The spirit of Gaza is in the cafés where narghile-smoking patrons discuss the latest political news; it's in the crowded alleyways where children play; in the markets where women shop then rush back to their families; in the words of the old men shuffling along the broken streets to meet their friends, fingering their worry beads and regretting the losses of the past.

At first glance you might think everyone is in a hurry—heads down, no eye contact as people move from place to place—but these are the gestures of angry people who have been coerced, neglected, and oppressed. Thick, unrelenting oppression touches every single aspect of life in Gaza, from the graffiti on the walls of the cities and towns to the unsmiling elderly, the unemployed young men crowding the streets, and the children—that December day, my own—seeking relief in play at the beach.

This is my Gaza: Israeli gunships on the horizon, helicopters overhead, the airless smugglers' tunnels into Egypt, UN relief trucks on the roadways, smashed buildings, and corroding infrastructure. There is never enough—not enough cooking oil, not enough fresh fruit or water. Never, ever enough. So easily do allegiances switch inside Gaza that it is sometimes hard to know who is in charge, whom to hold responsible: Israel, the international community, Fatah, Hamas, the gangs, the religious fundamentalists. Most blame the Israelis, the United States, history.

Gaza is a human time bomb in the process of imploding. All through 2008 there were warning signs that the world ignored. The election of Hamas in January 2006 increased the tension between Israelis and Palestinians, as did the sporadic firing of Qassam rockets into Israel and the sanctions imposed on Palestinians by the international community, as a result.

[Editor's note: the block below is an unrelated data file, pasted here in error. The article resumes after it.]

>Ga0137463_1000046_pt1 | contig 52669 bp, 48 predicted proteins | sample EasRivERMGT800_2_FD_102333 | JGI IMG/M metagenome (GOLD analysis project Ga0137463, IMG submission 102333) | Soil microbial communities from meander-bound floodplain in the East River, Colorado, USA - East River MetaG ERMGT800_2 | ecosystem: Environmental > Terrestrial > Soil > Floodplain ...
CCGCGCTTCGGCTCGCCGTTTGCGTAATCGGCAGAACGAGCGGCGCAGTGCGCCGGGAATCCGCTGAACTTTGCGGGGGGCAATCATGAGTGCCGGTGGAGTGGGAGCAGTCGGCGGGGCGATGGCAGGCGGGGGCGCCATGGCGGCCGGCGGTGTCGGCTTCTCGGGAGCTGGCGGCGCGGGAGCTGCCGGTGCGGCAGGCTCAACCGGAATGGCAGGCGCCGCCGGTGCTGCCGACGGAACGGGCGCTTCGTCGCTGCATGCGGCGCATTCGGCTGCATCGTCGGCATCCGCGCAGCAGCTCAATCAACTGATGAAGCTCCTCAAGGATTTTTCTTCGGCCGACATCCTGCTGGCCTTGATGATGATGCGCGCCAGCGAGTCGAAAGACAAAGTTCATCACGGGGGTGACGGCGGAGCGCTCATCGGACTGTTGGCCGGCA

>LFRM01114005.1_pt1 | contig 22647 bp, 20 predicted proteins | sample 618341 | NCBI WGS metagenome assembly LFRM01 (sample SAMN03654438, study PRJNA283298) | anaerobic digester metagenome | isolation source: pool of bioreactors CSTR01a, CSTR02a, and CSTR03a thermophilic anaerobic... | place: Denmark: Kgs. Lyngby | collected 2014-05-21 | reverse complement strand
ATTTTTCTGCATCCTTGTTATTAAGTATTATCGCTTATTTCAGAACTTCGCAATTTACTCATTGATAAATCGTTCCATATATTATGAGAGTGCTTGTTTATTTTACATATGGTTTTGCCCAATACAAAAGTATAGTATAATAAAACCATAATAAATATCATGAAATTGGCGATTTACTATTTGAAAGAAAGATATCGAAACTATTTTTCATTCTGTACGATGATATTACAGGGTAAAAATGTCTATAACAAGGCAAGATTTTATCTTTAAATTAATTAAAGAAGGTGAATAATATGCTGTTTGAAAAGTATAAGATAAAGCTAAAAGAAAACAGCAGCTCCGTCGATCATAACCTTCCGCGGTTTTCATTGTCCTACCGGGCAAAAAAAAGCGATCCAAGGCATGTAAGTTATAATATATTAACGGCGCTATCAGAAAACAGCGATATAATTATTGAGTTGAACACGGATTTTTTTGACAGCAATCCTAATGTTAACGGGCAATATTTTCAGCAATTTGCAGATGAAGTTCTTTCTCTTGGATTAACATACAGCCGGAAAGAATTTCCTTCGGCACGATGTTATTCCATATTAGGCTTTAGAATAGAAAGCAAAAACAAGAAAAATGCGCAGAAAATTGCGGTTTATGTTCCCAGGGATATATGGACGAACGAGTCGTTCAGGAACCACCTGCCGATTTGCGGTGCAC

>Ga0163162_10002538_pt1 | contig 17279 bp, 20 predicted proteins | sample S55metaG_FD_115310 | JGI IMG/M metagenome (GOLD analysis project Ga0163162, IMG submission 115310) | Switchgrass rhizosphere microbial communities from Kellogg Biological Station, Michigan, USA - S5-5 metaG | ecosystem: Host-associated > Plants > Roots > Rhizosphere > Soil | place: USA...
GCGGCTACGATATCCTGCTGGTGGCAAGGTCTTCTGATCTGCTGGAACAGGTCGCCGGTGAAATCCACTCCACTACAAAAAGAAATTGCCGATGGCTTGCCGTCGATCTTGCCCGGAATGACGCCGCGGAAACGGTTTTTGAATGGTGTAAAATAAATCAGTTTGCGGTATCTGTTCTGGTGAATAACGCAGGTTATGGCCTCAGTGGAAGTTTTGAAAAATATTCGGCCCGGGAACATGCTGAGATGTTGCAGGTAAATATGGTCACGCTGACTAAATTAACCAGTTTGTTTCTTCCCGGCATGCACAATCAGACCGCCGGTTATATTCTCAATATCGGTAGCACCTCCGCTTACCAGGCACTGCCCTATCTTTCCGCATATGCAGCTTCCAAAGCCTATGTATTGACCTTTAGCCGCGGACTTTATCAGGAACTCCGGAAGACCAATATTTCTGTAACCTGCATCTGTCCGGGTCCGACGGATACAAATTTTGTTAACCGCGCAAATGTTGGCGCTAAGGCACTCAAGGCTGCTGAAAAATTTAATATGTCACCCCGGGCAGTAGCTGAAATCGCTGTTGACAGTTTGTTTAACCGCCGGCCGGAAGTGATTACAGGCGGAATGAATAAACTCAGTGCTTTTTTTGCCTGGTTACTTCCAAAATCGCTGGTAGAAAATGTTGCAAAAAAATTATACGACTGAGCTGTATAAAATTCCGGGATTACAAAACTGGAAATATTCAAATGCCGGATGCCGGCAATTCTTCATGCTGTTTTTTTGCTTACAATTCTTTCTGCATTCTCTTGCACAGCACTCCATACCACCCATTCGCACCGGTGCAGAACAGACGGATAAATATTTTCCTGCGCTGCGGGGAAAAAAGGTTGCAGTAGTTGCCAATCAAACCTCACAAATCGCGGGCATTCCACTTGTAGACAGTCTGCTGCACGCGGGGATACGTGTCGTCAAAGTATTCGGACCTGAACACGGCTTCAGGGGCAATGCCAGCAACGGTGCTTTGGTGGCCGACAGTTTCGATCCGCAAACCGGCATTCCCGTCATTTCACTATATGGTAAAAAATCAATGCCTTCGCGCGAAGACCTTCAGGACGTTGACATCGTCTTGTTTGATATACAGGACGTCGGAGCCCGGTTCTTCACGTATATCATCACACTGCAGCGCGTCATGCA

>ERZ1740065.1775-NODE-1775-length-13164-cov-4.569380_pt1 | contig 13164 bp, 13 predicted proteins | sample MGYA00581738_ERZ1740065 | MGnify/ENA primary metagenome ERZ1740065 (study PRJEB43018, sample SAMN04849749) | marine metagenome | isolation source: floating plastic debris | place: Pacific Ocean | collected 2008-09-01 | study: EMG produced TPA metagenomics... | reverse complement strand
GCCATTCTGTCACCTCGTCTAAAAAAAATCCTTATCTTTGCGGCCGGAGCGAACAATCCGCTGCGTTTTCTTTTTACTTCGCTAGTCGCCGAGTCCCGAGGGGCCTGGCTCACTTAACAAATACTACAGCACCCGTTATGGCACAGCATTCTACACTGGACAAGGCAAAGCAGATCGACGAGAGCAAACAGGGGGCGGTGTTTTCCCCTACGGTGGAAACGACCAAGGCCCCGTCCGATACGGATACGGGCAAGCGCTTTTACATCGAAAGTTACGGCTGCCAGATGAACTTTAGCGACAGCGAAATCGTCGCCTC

The rockets, homemade, most often missing their targets, spoke the language of desperation. They invited overreaction by the Israeli army and retaliatory rocket attacks from helicopter gunships that rained down death and destruction on Palestinians, often defenseless children. That in turn set the stage for more Qassam rockets—and the cycle kept repeating itself.

As a physician, I would describe this cycle of taunting and bullying as a form of self-destructive behavior that arises when a situation is viewed as hopeless. Everything is denied to us in Gaza. The response to each of our desires and needs is "No." No gas, no electricity, no exit visa. No to your children, no to life. Even the well-educated can't cope; there are more postgraduates and university graduates per capita here in Gaza than in most places on earth, but their socioeconomic life does not match their educational level because of poverty, closed borders, unemployment, and substandard housing. People cannot survive, cannot live a normal life, and as a result, extremism has been on the rise. It is human nature to seek revenge in the face of relentless suffering. You can't expect an unhealthy person to think logically. Almost everyone here has psychiatric problems of one type or another; everyone needs rehabilitation. But no help is available to ease the tension. This parasuicidal behavior—the launching of rockets and the suicide bombings—invites counterattacks by the Israelis and then revenge from the Gazans, which leads to an even more disproportionate response from the Israelis. And the vicious cycle continues.

More than half of the people in Gaza are under the age of eighteen; that's a lot of angry, disenfranchised young people. Teachers report behavior problems in schools—conduct that demonstrates outward frustration and a sense of helplessness in the face of war and violence. Violence against women has escalated in the last ten years, as it always does during conflict. Unemployment and the related feelings of futility and hopelessness create a breed of people who are ready to take action because they feel like outcasts—like they have nothing to lose, and worse, nothing to save.